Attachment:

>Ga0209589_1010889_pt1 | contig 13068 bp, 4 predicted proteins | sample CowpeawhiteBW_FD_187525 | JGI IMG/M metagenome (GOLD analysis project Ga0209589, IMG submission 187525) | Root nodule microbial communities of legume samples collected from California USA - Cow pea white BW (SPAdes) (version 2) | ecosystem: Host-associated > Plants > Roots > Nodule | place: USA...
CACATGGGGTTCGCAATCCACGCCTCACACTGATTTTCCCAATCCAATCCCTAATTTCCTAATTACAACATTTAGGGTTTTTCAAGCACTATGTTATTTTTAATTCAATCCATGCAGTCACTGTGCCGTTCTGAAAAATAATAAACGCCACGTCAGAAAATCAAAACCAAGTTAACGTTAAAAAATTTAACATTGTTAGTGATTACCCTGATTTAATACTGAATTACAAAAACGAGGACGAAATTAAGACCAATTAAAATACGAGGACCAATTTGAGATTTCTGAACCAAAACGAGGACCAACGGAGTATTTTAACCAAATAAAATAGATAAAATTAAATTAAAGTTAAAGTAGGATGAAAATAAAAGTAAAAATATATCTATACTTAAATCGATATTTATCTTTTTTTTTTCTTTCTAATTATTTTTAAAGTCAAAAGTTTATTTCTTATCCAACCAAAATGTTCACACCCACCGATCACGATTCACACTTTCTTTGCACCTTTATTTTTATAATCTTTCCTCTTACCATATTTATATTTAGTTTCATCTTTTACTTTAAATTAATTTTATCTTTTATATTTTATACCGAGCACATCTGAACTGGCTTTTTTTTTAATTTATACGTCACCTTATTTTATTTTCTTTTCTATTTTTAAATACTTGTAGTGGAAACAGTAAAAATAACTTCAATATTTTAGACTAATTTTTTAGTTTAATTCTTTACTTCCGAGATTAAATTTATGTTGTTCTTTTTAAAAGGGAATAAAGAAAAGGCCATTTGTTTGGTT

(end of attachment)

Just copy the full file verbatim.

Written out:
>Ga0209589_1010889_pt1 | contig 13068 bp, 4 predicted proteins | sample CowpeawhiteBW_FD_187525 | JGI IMG/M metagenome (GOLD analysis project Ga0209589, IMG submission 187525) | Root nodule microbial communities of legume samples collected from California USA - Cow pea white BW (SPAdes) (version 2) | ecosystem: Host-associated > Plants > Roots > Nodule | place: USA...
CACATGGGGTTCGCAATCCACGCCTCACACTGATTTTCCCAATCCAATCCCTAATTTCCTAATTACAACATTTAGGGTTTTTCAAGCACTATGTTATTTTTAATTCAATCCATGCAGTCACTGTGCCGTTCTGAAAAATAATAAACGCCACGTCAGAAAATCAAAACCAAGTTAACGTTAAAAAATTTAACATTGTTAGTGATTACCCTGATTTAATACTGAATTACAAAAACGAGGACGAAATTAAGACCAATTAAAATACGAGGACCAATTTGAGATTTCTGAACCAAAACGAGGACCAACGGAGTATTTTAACCAAATAAAATAGATAAAATTAAATTAAAGTTAAAGTAGGATGAAAATAAAAGTAAAAATATATCTATACTTAAATCGATATTTATCTTTTTTTTTTCTTTCTAATTATTTTTAAAGTCAAAAGTTTATTTCTTATCCAACCAAAATGTTCACACCCACCGATCACGATTCACACTTTCTTTGCACCTTTATTTTTATAATCTTTCCTCTTACCATATTTATATTTAGTTTCATCTTTTACTTTAAATTAATTTTATCTTTTATATTTTATACCGAGCACATCTGAACTGGCTTTTTTTTTAATTTATACGTCACCTTATTTTATTTTCTTTTCTATTTTTAAATACTTGTAGTGGAAACAGTAAAAATAACTTCAATATTTTAGACTAATTTTTTAGTTTAATTCTTTACTTCCGAGATTAAATTTATGTTGTTCTTTTTAAAAGGGAATAAAGAAAAGGCCATTTGTTTGGTT